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An unusually diverse mollusc fauna from the earliest Triassic of South China and its implications for benthic recovery after the end-Permian biotic crisis

Published on Jan 1, 2011in Geobios1.211
· DOI :10.1016/j.geobios.2010.07.004
Michael Hautmann26
Estimated H-index: 26
(UZH: University of Zurich),
Hugo Bucher40
Estimated H-index: 40
(UZH: University of Zurich)
+ 3 AuthorsAlexander Nützel24
Estimated H-index: 24
(LMU: Ludwig Maximilian University of Munich)
Abstract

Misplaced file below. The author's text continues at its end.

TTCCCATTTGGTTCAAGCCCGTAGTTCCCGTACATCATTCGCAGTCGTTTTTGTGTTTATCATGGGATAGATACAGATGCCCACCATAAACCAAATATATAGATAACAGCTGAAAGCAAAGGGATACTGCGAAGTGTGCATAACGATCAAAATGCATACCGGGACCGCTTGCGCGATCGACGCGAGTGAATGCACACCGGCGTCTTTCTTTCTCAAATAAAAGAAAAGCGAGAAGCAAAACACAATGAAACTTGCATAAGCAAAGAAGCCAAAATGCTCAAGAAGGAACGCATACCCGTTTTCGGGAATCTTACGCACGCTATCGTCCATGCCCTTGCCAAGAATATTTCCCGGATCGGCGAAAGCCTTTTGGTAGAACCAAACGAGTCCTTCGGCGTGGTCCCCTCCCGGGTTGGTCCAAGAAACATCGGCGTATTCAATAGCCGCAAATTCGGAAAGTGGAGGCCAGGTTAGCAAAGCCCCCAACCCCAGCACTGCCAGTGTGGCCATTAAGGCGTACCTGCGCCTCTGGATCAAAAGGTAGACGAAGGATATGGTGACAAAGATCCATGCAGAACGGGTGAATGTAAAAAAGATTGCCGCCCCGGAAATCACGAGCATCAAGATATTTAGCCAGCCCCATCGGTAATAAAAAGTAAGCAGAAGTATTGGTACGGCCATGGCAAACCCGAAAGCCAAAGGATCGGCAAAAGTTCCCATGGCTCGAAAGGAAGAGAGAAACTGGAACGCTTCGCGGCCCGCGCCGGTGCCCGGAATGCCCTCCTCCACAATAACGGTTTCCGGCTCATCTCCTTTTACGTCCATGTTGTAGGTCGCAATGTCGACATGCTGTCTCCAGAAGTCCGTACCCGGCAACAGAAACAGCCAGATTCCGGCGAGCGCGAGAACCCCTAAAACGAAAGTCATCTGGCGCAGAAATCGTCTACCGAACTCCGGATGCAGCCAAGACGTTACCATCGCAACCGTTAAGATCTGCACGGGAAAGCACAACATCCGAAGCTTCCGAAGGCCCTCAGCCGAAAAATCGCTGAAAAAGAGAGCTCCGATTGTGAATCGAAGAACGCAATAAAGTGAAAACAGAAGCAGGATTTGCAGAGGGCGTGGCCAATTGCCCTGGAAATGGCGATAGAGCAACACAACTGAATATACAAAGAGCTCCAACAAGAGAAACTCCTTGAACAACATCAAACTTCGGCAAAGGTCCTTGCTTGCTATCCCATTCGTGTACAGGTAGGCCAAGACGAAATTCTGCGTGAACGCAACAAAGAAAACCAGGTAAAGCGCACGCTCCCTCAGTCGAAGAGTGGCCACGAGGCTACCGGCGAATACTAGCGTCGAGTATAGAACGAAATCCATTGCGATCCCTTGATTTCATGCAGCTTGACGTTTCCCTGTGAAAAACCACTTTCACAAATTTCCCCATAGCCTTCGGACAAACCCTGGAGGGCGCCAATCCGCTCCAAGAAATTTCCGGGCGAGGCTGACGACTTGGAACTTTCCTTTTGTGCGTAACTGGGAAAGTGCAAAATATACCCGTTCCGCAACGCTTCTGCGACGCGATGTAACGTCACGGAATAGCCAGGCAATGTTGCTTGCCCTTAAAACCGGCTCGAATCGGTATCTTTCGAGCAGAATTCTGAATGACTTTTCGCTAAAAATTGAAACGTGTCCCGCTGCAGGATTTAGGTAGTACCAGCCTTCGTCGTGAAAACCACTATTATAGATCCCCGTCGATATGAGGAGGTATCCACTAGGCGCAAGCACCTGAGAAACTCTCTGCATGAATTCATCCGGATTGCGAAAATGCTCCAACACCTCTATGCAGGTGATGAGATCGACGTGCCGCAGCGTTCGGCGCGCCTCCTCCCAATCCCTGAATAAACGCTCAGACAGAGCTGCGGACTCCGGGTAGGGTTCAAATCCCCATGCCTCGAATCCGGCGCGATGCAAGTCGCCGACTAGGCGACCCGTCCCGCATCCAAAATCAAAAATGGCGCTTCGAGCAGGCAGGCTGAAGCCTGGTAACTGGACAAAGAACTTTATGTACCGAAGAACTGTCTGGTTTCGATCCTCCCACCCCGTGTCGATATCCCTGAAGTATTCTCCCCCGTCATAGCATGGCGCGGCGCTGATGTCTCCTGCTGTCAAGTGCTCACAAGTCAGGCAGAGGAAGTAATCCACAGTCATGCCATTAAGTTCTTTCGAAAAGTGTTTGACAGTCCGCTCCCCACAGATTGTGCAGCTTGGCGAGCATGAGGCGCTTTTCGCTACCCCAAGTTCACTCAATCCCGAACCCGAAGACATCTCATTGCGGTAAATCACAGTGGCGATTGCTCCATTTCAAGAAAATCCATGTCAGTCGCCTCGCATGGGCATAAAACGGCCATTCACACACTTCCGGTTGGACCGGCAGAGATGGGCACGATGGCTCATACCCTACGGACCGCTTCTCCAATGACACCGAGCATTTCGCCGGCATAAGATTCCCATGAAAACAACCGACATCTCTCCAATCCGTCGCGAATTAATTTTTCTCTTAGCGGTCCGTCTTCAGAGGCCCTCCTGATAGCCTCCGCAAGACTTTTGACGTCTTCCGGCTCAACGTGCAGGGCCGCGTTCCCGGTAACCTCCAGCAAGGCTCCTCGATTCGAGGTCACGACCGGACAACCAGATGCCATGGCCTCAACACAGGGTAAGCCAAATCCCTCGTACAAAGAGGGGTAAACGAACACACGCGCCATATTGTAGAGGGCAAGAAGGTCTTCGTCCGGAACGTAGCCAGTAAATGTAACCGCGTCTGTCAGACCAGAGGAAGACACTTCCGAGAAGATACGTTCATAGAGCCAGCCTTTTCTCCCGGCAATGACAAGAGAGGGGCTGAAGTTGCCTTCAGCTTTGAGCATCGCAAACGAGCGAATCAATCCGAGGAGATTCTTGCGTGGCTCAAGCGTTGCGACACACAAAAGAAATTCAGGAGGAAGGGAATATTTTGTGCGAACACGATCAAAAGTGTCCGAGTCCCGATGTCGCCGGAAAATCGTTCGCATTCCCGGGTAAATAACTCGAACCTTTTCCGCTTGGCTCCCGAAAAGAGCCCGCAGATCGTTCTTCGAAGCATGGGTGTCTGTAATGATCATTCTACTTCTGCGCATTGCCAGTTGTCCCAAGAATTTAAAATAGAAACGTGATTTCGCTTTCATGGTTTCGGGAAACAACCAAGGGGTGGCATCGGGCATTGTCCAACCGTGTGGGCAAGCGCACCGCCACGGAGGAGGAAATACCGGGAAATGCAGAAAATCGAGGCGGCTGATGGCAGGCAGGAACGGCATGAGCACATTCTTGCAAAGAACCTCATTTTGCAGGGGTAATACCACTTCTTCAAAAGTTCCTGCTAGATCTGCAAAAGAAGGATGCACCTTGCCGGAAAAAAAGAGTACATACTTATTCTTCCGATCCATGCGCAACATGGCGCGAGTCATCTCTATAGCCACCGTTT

A single carbonate coquinoid lens from the Griesbachian (Early Triassic) of Shanggan, South China, yielded 11 bivalve species described in this study in addition to four gastropod and one ammonoid species reported elsewhere. This makes the Shanggan fauna one of the richest mollusc faunas from the early post-extinction interval after the end-Permian mass extinction event. Four of the present genera are long-term survivors, five are holdovers that went extinct at the end of the Griesbachian or later in the Early Triassic, and seven first appear in the Griesbachian. Three new bivalve species are described: Myalinella newelli nov. sp., Scythentolium scutigerulus nov. sp., and Eumorphotis shajingengi nov. sp. The genus Astartella, previously assumed to have vanished at the end of the Permian, is reported for the first time from the Early Triassic, which also removes Astartidae from Early Triassic Lazarus taxa. The small growth size of the Astartella specimens supports an earlier hypothesis that many of the Early Triassic Lazarus taxa did not survive in unknown refuges but were simply overlooked due to the scarcity of easily observable large-sized specimens. Ecologically, a comparatively high proportion of infaunal bivalve species (4/11) is remarkable for the early post-extinction interval, supporting the impression of a relatively advanced recovery state. Moreover, abundance-data of the bivalve-gastropod community reveal a remarkably low dominance index (D = 0.17) that is suggestive for advanced recovery and stable environmental conditions. It is proposed that the Shanggan fauna represents a late Griesbachian benthic recovery event that coincided with the appearance of similarly diverse benthic faunas in Oman and Primorye. A high proportion of genera that have previously not been reported from the Early Triassic indicate that the prevalence of poor preservation conditions is a major obstacle in identifying early phases of recovery from the greatest crisis in the history of metazoan life. The early recovery of benthic faunas reported in this study questions previous claims of a prolonged lag phase as a consequence of the extraordinary extinction magnitude or the persistence of adverse environmental conditions.
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